Using CRISPR technology to disrupt every gene in over 300 cancer models from 30 cancer types, the institute discovered thousands of key genes essential to cancer survival
In one of the largest studies of its kind, researchers have used CRISPR technology to disrupt every gene in over 300 cancer models from 30 cancer types and discover thousands of key genes essential for cancer’s survival.
The team, from the Wellcome Sanger Institute and Open Targets, then developed a new system to prioritise and rank the 600 drug targets that showed the most promise for development into treatments.
The results, published today in Nature, accelerate the development of targeted cancer treatments and bring researchers one step closer to producing the Cancer Dependency Map, a detailed rulebook of precision cancer treatments to help more patients receive effective therapies.
Dr Kosuke Yusa, co-lead author previously from the Wellcome Sanger Institute and Open Targets, now based at the Institute of Frontier Life and Medical Sciences, Kyoto University, said: “CRISPR is an incredibly powerful tool that enables us to do science at a scale and with a precision that we couldn’t do five years ago. With CRISPR we have discovered a very exciting opportunity to develop new drugs targeting cancers.”
Every two minutes someone in the UK is diagnosed with cancer, and one in two people will develop cancer at some point in their lives. Surgery, chemotherapy and radiotherapy are commonly used to treat cancer, however, while they can be effective at killing the cancer cells, some patients don’t respond to treatment and healthy tissue can be damaged, leading to unwanted toxic side effects for patients.
Scientists and pharmaceutical companies are exploring new targeted therapies that selectively kill cancer cells, leaving healthy tissue unharmed. Currently, producing new effective treatments is very difficult; it costs approximately US$1-2 billion to develop a single drug, but around 90% of drugs fail during development. Therefore, selecting a good drug target at the beginning of the process can be seen as the most important part of drug discovery.
Dr Francesco Iorio, co-first author from the Wellcome Sanger Institute and Open Targets, said: “To give a new drug the best chance of succeeding in the very final phases of clinical trials, it is crucial to select the best and most promising drug target at the beginning of the drug development process. For the first time, in a data-driven way, we provide guidance at a genome-scale on which new therapeutic targets should be put forward for the development of new anti-cancer drugs.”
Researchers at the Wellcome Sanger Institute, GSK, EMBL-EBI, Open Targets and their collaborators have conducted one of the largest CRISPR screens of cancer genes to date, disrupting nearly 20,000 genes in over 300 cancer models from 30 cancer types to uncover which genes are critical for cancer survival.
The team focused on common cancers, such as lung, colon and breast, and cancers of particular unmet clinical need, such as lung, ovarian and pancreatic, where new treatments are urgently needed.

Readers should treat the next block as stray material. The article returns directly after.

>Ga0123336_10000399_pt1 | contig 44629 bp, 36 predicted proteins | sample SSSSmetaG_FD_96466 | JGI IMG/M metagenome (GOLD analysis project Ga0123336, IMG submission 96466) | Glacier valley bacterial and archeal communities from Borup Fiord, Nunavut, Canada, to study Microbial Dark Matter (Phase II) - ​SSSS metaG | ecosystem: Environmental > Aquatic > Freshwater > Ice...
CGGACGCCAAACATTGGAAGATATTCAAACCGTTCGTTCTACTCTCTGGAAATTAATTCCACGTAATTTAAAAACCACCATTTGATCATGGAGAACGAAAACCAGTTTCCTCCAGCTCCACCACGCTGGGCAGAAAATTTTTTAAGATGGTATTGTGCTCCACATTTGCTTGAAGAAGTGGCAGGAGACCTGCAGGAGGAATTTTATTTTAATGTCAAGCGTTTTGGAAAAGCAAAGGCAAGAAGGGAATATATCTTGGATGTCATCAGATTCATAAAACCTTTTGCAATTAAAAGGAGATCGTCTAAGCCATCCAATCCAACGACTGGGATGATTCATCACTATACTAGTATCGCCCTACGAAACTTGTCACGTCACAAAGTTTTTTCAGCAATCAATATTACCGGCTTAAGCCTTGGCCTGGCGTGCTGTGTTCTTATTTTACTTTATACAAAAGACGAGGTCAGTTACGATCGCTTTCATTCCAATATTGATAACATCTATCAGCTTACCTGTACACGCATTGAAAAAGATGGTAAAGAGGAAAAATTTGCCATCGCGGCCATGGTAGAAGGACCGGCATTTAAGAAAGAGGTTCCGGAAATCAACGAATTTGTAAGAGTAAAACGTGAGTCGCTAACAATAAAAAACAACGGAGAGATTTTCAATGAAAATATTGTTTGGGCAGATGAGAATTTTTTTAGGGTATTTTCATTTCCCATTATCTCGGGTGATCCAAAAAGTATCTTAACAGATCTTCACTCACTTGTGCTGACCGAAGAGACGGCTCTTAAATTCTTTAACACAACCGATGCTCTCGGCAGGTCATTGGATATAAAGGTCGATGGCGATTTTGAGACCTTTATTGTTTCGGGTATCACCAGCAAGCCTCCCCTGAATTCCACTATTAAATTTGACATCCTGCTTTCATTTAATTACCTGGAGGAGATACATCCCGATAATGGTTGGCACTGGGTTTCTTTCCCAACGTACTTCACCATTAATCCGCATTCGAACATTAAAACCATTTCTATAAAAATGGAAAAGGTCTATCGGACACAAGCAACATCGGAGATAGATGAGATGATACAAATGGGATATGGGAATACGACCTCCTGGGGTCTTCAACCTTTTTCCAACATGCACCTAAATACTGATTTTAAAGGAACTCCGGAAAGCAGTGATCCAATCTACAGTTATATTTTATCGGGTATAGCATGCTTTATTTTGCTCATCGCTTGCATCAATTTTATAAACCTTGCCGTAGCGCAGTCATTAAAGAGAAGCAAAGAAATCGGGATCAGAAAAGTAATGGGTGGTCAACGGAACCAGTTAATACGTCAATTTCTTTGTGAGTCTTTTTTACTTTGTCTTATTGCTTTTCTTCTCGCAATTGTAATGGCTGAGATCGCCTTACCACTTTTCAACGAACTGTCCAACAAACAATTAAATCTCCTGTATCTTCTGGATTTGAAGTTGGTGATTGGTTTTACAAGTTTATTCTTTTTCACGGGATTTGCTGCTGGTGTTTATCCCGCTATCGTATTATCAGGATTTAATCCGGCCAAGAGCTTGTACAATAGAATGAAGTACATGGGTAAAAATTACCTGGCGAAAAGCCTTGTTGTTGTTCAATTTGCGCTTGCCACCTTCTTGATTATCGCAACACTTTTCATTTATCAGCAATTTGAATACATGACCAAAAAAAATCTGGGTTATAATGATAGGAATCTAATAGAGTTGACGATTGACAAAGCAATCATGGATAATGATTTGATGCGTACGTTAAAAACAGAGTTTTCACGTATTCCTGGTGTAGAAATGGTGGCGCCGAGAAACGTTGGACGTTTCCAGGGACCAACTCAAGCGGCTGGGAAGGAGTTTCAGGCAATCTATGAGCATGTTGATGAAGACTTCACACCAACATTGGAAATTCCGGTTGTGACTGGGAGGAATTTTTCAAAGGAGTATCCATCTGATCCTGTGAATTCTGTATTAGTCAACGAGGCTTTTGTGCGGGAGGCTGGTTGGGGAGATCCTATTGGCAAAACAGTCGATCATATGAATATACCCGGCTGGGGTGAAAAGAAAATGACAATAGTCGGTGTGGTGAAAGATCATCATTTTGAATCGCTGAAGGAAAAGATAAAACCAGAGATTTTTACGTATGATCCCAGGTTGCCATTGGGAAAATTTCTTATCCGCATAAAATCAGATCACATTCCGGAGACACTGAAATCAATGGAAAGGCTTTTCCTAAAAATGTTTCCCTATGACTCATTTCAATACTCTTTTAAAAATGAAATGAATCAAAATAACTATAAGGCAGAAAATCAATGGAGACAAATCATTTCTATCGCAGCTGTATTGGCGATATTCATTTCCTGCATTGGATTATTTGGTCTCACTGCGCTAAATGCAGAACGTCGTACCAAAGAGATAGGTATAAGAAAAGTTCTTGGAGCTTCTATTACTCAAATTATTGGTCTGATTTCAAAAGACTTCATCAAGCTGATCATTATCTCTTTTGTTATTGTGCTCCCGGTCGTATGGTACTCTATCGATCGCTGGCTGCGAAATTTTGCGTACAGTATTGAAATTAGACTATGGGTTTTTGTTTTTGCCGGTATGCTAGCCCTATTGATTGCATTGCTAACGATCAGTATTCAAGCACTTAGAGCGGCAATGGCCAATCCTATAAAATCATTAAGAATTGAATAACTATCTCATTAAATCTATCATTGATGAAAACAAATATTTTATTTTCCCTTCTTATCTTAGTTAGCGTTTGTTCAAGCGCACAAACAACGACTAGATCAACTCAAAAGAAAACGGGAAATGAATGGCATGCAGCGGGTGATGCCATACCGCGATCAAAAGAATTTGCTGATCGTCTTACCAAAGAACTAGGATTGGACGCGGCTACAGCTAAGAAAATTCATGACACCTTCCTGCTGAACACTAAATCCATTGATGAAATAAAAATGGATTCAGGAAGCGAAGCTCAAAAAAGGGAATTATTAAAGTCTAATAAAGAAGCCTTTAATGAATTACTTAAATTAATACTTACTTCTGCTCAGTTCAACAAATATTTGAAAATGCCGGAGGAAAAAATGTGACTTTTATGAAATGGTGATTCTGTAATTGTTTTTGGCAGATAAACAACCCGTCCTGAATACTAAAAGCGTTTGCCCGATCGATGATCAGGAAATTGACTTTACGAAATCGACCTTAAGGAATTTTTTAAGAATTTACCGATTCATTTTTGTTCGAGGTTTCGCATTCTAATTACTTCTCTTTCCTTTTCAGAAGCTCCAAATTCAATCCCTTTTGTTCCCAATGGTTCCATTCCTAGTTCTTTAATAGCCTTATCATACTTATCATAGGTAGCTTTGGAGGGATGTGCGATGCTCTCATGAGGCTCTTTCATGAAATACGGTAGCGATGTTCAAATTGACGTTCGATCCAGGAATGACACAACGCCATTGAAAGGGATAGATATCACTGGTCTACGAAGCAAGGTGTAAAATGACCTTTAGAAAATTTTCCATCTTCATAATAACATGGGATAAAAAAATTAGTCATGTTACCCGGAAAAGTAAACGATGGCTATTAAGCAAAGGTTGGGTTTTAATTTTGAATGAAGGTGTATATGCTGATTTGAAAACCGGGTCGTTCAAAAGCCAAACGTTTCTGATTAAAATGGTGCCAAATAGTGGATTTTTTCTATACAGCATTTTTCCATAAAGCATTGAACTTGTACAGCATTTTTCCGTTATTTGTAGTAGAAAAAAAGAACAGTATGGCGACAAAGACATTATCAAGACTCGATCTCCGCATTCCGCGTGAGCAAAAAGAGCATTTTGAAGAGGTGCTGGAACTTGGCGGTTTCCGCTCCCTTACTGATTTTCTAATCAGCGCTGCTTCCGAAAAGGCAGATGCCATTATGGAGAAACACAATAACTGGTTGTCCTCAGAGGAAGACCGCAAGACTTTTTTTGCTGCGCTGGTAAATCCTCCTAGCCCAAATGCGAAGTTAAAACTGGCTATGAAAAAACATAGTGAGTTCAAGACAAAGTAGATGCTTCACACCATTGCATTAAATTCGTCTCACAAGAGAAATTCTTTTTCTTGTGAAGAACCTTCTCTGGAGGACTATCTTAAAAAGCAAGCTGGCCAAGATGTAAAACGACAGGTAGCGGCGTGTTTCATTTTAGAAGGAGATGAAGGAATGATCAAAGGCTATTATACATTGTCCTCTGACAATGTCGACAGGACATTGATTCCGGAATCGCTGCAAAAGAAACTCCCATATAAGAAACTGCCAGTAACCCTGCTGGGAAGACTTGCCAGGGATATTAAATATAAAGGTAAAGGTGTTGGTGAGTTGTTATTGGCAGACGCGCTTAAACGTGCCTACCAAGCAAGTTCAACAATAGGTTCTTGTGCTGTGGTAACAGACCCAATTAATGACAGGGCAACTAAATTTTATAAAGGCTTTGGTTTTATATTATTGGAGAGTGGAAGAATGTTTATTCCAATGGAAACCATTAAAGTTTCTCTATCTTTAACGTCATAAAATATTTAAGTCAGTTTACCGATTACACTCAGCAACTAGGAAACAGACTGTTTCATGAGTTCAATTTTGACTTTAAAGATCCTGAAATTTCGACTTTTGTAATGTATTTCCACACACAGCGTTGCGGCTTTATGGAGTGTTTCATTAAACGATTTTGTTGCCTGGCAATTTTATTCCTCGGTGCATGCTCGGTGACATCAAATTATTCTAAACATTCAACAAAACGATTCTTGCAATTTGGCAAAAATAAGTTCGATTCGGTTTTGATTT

Scientists identified several thousand key cancer genes and developed a prioritisation system to narrow down the list to approximately 600 genes that showed the most promise for drug development.
A top-scoring target present in multiple different cancer types was Werner syndrome RecQ helicase (WRN). The team found that cancer cells with a faulty DNA repair pathway, known as microsatellite unstable cancers, require WRN for survival.
Microsatellite instability occurs in many different cancer types, including 15% of colon and 28% of stomach cancers. The new identification of WRN as a promising drug target offers an exciting opportunity to develop the first cancer treatments to target WRN.
The collaboration between researchers at Sanger, EMBL-EBI and GSK, the Open Targets partners, bolster the translation of these research results into new treatments.
The datasets produced in this new study lay the foundations for producing the Cancer Dependency Map, a detailed rulebook for the precision treatment of cancer.
Dr Mathew Garnett, the co-lead author from the Wellcome Sanger Institute and Open Targets, said: “The Cancer Dependency Map is a huge effort to identify all the weaknesses that exist in different cancers so we can use this information to empower the next generation of precision cancer treatments.”
Garnett said that in the interim before this data becomes a usable result, this tool will be freely available for scientists across the world to understand what makes a cancer a cancer, and how to target each individually.
Professor Karen Vousden, Cancer Research UK’s chief scientist, warned that studying cells in the lab doesn’t always reflect the complexities of cancer in the human body and so will not necessarily reflect how someone will respond to a drug.
Photo Credits: Wellcome Sanger Institute, Genome Research Limited.